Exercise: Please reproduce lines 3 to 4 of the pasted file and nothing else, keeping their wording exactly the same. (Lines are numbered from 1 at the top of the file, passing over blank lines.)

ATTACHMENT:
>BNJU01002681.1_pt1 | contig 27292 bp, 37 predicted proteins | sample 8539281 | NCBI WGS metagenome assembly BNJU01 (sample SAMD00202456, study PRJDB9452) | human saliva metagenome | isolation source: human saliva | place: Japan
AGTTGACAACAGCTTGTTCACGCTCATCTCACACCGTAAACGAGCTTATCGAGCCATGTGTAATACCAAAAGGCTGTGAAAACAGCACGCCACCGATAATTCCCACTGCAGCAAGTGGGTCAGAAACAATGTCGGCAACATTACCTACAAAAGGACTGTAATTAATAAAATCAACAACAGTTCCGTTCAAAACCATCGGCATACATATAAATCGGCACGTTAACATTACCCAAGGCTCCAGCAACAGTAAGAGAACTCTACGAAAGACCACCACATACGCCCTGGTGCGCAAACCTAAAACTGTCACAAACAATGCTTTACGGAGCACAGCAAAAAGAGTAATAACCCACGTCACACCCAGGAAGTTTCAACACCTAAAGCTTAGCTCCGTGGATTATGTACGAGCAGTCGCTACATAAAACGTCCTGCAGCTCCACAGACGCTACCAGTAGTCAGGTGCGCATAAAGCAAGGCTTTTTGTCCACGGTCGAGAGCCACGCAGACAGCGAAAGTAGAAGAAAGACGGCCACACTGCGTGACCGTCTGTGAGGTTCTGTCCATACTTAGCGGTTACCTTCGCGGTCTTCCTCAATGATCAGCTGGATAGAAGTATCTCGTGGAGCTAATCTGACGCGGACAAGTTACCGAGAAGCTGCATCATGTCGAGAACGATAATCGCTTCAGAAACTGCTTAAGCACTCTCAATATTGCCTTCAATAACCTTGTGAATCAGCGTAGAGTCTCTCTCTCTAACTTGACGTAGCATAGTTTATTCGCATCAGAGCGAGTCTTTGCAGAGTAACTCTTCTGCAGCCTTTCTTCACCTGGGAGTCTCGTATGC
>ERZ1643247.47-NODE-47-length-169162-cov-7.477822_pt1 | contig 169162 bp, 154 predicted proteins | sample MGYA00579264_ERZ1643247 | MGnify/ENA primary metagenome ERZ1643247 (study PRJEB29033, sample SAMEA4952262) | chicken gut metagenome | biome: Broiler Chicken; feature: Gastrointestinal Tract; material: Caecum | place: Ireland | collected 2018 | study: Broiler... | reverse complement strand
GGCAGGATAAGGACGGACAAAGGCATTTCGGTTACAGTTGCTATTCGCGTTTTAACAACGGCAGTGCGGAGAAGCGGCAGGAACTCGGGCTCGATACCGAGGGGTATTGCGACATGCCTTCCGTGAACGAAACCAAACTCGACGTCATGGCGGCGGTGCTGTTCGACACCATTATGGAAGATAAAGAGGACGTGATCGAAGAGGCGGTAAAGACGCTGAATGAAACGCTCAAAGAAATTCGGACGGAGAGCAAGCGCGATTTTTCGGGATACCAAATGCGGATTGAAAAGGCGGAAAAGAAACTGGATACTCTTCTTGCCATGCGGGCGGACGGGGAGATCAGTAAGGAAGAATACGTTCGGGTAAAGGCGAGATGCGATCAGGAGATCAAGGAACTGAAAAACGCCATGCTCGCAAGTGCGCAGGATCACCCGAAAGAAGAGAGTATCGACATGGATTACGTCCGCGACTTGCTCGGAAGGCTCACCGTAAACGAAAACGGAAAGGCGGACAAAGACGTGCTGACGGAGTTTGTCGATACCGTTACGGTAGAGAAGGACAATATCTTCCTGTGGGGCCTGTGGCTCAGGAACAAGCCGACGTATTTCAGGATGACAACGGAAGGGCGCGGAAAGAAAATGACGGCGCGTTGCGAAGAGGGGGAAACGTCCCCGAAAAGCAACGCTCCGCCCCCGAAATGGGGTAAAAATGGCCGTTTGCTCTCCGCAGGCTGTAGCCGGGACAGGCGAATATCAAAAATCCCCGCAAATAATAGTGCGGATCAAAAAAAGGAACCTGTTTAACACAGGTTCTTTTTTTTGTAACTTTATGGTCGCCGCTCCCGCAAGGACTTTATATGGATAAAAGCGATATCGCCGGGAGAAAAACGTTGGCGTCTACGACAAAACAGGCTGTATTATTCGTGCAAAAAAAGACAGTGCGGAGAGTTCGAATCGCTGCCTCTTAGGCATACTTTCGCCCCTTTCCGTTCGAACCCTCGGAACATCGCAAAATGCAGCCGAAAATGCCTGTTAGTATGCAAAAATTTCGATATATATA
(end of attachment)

>ERZ1643247.47-NODE-47-length-169162-cov-7.477822_pt1 | contig 169162 bp, 154 predicted proteins | sample MGYA00579264_ERZ1643247 | MGnify/ENA primary metagenome ERZ1643247 (study PRJEB29033, sample SAMEA4952262) | chicken gut metagenome | biome: Broiler Chicken; feature: Gastrointestinal Tract; material: Caecum | place: Ireland | collected 2018 | study: Broiler... | reverse complement strand
GGCAGGATAAGGACGGACAAAGGCATTTCGGTTACAGTTGCTATTCGCGTTTTAACAACGGCAGTGCGGAGAAGCGGCAGGAACTCGGGCTCGATACCGAGGGGTATTGCGACATGCCTTCCGTGAACGAAACCAAACTCGACGTCATGGCGGCGGTGCTGTTCGACACCATTATGGAAGATAAAGAGGACGTGATCGAAGAGGCGGTAAAGACGCTGAATGAAACGCTCAAAGAAATTCGGACGGAGAGCAAGCGCGATTTTTCGGGATACCAAATGCGGATTGAAAAGGCGGAAAAGAAACTGGATACTCTTCTTGCCATGCGGGCGGACGGGGAGATCAGTAAGGAAGAATACGTTCGGGTAAAGGCGAGATGCGATCAGGAGATCAAGGAACTGAAAAACGCCATGCTCGCAAGTGCGCAGGATCACCCGAAAGAAGAGAGTATCGACATGGATTACGTCCGCGACTTGCTCGGAAGGCTCACCGTAAACGAAAACGGAAAGGCGGACAAAGACGTGCTGACGGAGTTTGTCGATACCGTTACGGTAGAGAAGGACAATATCTTCCTGTGGGGCCTGTGGCTCAGGAACAAGCCGACGTATTTCAGGATGACAACGGAAGGGCGCGGAAAGAAAATGACGGCGCGTTGCGAAGAGGGGGAAACGTCCCCGAAAAGCAACGCTCCGCCCCCGAAATGGGGTAAAAATGGCCGTTTGCTCTCCGCAGGCTGTAGCCGGGACAGGCGAATATCAAAAATCCCCGCAAATAATAGTGCGGATCAAAAAAAGGAACCTGTTTAACACAGGTTCTTTTTTTTGTAACTTTATGGTCGCCGCTCCCGCAAGGACTTTATATGGATAAAAGCGATATCGCCGGGAGAAAAACGTTGGCGTCTACGACAAAACAGGCTGTATTATTCGTGCAAAAAAAGACAGTGCGGAGAGTTCGAATCGCTGCCTCTTAGGCATACTTTCGCCCCTTTCCGTTCGAACCCTCGGAACATCGCAAAATGCAGCCGAAAATGCCTGTTAGTATGCAAAAATTTCGATATATATA